The disc has been given the extras from the old DVD from fourteen years ago. The thorough commentary track by Tom Weaver is still one of the author/genre interviewer’s best. He tells the production story in pleasing detail, including how the many special effects were achieved. Tom also settles the controversy surrounding who’s really responsible for the film’s screenplay, Ray Bradbury or credited writer Harry Essex. Weaver’s initial assessment of who should get proper credit seems biased, but after we’ve heard the story from three angles the truth becomes fairly clear. What really makes this Weaver commentary superior is his sense of context. Just how interested were the players in the project? In what ways did Universal put special effort into the picture? Weaver expresses well the country’s mood toward futurism in the early 1950s, when it seemed that anything was possible.

The old David J. Skal docu The Universe According to Universal isn’t as satisfactory as his earlier classic monster docus because the meager research is stretched too thin; the show should probably have been about a third shorter. There are no direct witnesses: I guess Barbara Rush wasn’t game to talk about her beginnings in science fiction films. Perhaps the studio wags got involved, because Skal drags in references to other Uni Sci-fi home video offerings With no relevance to the outer space theme. On the other hand, we do see David Schecter and Bob Furmanek as they were in 2002. That’s a nice bit of deserved continuity. The 3-D Film Archive provides a glorious original trailer in 3-D, a rare item that also appeared on the company’s 3-D Rarities disc.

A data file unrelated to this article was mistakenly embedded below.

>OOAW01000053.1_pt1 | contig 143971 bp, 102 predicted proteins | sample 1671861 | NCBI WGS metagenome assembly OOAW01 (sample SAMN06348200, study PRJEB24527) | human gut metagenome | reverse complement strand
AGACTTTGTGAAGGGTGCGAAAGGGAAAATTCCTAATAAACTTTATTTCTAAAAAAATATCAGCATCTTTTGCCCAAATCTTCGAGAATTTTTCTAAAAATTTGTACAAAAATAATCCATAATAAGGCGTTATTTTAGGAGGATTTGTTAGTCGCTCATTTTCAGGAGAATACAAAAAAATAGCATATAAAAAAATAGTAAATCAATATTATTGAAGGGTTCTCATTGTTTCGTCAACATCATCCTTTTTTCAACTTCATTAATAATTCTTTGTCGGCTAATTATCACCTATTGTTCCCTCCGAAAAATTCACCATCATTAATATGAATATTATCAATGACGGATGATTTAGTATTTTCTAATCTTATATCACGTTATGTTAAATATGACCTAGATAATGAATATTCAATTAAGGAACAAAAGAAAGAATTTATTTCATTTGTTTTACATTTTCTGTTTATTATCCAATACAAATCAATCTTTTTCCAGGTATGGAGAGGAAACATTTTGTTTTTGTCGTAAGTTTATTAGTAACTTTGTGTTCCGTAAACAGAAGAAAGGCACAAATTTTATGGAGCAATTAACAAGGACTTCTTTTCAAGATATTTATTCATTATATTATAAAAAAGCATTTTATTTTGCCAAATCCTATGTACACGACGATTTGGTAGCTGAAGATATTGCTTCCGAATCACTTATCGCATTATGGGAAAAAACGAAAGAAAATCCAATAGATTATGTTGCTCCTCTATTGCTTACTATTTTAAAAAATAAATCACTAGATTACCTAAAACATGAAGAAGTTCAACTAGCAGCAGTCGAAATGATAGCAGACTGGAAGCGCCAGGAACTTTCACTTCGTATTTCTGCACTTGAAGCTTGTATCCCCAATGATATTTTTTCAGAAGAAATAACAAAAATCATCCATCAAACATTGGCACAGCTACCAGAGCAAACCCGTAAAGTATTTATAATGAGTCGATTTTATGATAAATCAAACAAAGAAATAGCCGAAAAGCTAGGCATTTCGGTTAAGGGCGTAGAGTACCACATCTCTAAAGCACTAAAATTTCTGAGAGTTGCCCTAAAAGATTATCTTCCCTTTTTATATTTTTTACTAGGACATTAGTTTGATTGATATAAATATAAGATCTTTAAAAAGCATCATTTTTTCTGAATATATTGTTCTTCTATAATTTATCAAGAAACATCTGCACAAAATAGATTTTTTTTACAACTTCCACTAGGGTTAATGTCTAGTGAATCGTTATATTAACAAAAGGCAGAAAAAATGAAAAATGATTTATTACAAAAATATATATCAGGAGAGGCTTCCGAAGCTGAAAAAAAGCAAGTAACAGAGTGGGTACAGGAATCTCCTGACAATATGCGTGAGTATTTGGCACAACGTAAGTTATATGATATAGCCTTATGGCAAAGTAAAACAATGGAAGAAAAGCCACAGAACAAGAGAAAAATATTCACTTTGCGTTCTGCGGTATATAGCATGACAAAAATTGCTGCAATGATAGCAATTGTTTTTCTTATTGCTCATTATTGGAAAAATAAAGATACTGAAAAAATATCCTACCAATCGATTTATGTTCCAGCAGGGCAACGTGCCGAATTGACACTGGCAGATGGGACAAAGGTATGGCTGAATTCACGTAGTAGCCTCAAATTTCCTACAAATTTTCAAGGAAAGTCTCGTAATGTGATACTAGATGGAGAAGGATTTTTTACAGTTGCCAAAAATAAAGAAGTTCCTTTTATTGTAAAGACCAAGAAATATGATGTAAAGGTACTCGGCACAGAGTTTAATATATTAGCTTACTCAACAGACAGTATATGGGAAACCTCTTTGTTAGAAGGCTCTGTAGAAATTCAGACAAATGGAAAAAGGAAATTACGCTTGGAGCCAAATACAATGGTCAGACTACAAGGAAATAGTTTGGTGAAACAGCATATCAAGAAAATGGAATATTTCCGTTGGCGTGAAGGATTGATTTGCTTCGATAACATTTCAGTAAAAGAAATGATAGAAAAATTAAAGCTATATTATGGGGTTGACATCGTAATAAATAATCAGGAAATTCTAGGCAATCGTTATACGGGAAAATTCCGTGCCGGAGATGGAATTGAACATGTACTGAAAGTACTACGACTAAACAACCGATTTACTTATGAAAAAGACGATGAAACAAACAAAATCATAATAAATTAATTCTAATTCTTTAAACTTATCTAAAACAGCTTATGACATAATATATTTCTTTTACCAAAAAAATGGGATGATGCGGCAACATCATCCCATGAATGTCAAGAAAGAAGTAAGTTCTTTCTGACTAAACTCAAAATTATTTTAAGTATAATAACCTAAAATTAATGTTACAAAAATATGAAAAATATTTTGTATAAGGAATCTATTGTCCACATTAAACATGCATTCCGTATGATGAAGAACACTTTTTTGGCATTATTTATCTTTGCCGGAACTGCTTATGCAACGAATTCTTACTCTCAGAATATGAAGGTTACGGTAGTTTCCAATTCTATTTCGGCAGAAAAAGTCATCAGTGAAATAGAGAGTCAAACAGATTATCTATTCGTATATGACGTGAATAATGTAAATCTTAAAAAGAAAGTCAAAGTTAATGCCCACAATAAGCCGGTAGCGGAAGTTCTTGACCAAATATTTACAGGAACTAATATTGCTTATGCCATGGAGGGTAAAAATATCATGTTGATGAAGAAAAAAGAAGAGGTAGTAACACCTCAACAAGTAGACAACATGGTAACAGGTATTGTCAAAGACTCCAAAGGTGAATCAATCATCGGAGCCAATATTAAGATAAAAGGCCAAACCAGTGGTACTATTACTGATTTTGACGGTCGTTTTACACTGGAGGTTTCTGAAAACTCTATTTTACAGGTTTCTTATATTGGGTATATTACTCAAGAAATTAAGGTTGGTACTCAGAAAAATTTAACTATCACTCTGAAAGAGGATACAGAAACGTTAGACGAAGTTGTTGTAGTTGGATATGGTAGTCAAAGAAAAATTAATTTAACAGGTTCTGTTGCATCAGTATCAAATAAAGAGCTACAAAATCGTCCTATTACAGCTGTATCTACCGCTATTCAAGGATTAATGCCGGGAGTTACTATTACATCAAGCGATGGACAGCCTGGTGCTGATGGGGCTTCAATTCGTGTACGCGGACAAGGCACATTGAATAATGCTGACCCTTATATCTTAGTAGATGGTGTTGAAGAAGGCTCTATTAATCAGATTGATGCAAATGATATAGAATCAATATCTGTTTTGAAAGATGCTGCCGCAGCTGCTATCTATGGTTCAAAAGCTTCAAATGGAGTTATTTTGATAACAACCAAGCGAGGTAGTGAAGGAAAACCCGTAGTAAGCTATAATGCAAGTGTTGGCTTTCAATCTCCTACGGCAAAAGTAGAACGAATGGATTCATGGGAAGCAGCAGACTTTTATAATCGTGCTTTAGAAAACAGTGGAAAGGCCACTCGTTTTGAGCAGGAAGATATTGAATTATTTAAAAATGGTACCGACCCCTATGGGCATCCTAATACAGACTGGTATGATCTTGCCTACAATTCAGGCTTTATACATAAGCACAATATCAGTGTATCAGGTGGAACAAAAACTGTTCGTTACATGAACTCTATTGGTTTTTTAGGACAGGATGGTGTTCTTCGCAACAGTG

This is a really exciting release. We hope that the 3-D Film Archive moves forward with more restorations, like the hinted-at The Maze by William Cameron Menzies. By all means, Universal, look at this as a positive trend and give it some support. We’re very happy with this disc. Wouldn’t it be grand to have a boxed set of all three Creature movies, with Revenge of the Creature fully restored? Why not go whole hog and perform a post-production conversion on the final Gill Man opus The Creature Walks Among Us, just to complete the set? 3-D shouldn’t be just for family cartoons and Marvel superheroes.

Reviewed by Glenn Erickson

It Came from Outer Space
3-D Blu-ray rates:
Movie: Excellent
Video: Very Good ++
Sound: Excellent Original restored 3-channel Stereophonic
Supplements: Tom Weaver commentary, long-form documentary, original 3-D trailer
Deaf and Hearing-impaired Friendly? YES; Subtitles: English (feature only)
Packaging: Keep case
Reviewed: October 7, 2016

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About Glenn Erickson

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Glenn Erickson left a small town for UCLA film school, where his spooky student movie about a haunted window landed him a job on the CLOSE ENCOUNTERS effects crew. He’s a writer and a film editor experienced in features, TV commercials, Cannon movie trailers, special montages and disc docus. But he’s most proud of finding the lost ending for a famous film noir, that few people knew was missing. Glenn is grateful for Trailers From Hell’s generous offer of a guest reviewing haven for CineSavant.